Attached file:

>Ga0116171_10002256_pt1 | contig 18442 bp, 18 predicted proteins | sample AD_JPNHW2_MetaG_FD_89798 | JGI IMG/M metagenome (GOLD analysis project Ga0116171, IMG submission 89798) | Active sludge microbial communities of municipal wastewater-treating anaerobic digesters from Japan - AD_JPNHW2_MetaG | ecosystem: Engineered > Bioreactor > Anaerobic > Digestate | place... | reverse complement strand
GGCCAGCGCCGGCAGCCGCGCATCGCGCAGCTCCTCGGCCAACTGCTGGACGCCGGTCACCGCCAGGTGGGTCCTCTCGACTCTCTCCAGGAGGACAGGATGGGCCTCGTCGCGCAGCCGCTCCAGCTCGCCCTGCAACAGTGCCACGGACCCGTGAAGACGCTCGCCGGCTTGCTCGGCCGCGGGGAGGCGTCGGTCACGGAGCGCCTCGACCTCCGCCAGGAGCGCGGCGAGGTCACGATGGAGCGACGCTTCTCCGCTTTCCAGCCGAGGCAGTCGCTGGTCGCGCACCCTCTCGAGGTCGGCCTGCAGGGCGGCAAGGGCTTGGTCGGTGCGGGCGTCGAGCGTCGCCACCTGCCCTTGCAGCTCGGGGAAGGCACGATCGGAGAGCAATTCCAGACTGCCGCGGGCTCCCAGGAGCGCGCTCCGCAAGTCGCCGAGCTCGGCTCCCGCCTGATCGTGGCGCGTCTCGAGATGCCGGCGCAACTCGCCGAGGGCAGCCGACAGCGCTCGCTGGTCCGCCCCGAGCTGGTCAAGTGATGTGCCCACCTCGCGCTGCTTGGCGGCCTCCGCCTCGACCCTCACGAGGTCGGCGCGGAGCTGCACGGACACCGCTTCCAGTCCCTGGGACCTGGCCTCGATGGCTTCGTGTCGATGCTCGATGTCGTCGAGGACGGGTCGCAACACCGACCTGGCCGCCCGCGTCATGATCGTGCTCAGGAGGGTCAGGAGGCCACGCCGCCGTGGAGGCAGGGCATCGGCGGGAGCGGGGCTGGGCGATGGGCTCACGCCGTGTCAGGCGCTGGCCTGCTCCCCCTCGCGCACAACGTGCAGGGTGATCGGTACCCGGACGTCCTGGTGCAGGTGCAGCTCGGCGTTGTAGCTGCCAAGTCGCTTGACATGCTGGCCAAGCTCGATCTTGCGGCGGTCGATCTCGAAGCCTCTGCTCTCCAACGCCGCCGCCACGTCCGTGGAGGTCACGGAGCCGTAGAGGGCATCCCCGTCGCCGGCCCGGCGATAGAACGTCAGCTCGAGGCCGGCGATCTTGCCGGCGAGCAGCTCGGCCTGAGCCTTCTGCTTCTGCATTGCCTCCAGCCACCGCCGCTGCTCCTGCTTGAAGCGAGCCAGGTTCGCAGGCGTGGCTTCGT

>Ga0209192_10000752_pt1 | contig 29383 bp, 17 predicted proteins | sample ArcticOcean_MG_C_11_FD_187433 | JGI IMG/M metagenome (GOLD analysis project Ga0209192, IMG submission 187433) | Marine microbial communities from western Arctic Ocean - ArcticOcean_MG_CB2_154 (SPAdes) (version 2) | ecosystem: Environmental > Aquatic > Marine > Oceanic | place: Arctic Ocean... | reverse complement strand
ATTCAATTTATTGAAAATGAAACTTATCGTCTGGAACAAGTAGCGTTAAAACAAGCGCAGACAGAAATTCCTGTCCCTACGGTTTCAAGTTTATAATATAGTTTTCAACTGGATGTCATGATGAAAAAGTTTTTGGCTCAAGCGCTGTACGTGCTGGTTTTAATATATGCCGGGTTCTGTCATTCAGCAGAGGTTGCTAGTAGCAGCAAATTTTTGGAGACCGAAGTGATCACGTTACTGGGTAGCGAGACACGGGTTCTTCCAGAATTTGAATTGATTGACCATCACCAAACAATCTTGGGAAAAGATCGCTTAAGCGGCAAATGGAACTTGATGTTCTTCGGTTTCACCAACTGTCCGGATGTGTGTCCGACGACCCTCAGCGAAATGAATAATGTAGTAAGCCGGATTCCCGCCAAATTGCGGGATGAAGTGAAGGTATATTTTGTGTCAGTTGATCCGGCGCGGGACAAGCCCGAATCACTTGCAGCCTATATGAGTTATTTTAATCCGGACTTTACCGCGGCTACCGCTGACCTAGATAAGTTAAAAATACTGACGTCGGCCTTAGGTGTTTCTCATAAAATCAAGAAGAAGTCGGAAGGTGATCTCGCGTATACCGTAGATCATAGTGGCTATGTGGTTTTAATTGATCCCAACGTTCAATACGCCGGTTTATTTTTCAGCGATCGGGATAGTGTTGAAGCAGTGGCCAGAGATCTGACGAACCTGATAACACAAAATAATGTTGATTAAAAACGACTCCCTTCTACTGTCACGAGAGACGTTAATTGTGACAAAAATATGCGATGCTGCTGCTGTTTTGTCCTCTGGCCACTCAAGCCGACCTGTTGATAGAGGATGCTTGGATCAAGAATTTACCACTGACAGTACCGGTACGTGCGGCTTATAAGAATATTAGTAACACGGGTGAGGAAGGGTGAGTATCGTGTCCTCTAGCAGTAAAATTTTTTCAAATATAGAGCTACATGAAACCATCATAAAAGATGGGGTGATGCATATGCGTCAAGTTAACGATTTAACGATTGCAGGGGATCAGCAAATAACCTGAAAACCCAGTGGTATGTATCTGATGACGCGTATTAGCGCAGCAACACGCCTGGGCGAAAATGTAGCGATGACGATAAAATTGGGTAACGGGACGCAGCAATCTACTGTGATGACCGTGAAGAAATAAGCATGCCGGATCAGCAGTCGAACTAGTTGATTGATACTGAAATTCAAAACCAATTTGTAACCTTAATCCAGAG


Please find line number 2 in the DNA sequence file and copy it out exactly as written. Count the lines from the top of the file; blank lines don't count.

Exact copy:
GGCCAGCGCCGGCAGCCGCGCATCGCGCAGCTCCTCGGCCAACTGCTGGACGCCGGTCACCGCCAGGTGGGTCCTCTCGACTCTCTCCAGGAGGACAGGATGGGCCTCGTCGCGCAGCCGCTCCAGCTCGCCCTGCAACAGTGCCACGGACCCGTGAAGACGCTCGCCGGCTTGCTCGGCCGCGGGGAGGCGTCGGTCACGGAGCGCCTCGACCTCCGCCAGGAGCGCGGCGAGGTCACGATGGAGCGACGCTTCTCCGCTTTCCAGCCGAGGCAGTCGCTGGTCGCGCACCCTCTCGAGGTCGGCCTGCAGGGCGGCAAGGGCTTGGTCGGTGCGGGCGTCGAGCGTCGCCACCTGCCCTTGCAGCTCGGGGAAGGCACGATCGGAGAGCAATTCCAGACTGCCGCGGGCTCCCAGGAGCGCGCTCCGCAAGTCGCCGAGCTCGGCTCCCGCCTGATCGTGGCGCGTCTCGAGATGCCGGCGCAACTCGCCGAGGGCAGCCGACAGCGCTCGCTGGTCCGCCCCGAGCTGGTCAAGTGATGTGCCCACCTCGCGCTGCTTGGCGGCCTCCGCCTCGACCCTCACGAGGTCGGCGCGGAGCTGCACGGACACCGCTTCCAGTCCCTGGGACCTGGCCTCGATGGCTTCGTGTCGATGCTCGATGTCGTCGAGGACGGGTCGCAACACCGACCTGGCCGCCCGCGTCATGATCGTGCTCAGGAGGGTCAGGAGGCCACGCCGCCGTGGAGGCAGGGCATCGGCGGGAGCGGGGCTGGGCGATGGGCTCACGCCGTGTCAGGCGCTGGCCTGCTCCCCCTCGCGCACAACGTGCAGGGTGATCGGTACCCGGACGTCCTGGTGCAGGTGCAGCTCGGCGTTGTAGCTGCCAAGTCGCTTGACATGCTGGCCAAGCTCGATCTTGCGGCGGTCGATCTCGAAGCCTCTGCTCTCCAACGCCGCCGCCACGTCCGTGGAGGTCACGGAGCCGTAGAGGGCATCCCCGTCGCCGGCCCGGCGATAGAACGTCAGCTCGAGGCCGGCGATCTTGCCGGCGAGCAGCTCGGCCTGAGCCTTCTGCTTCTGCATTGCCTCCAGCCACCGCCGCTGCTCCTGCTTGAAGCGAGCCAGGTTCGCAGGCGTGGCTTCGT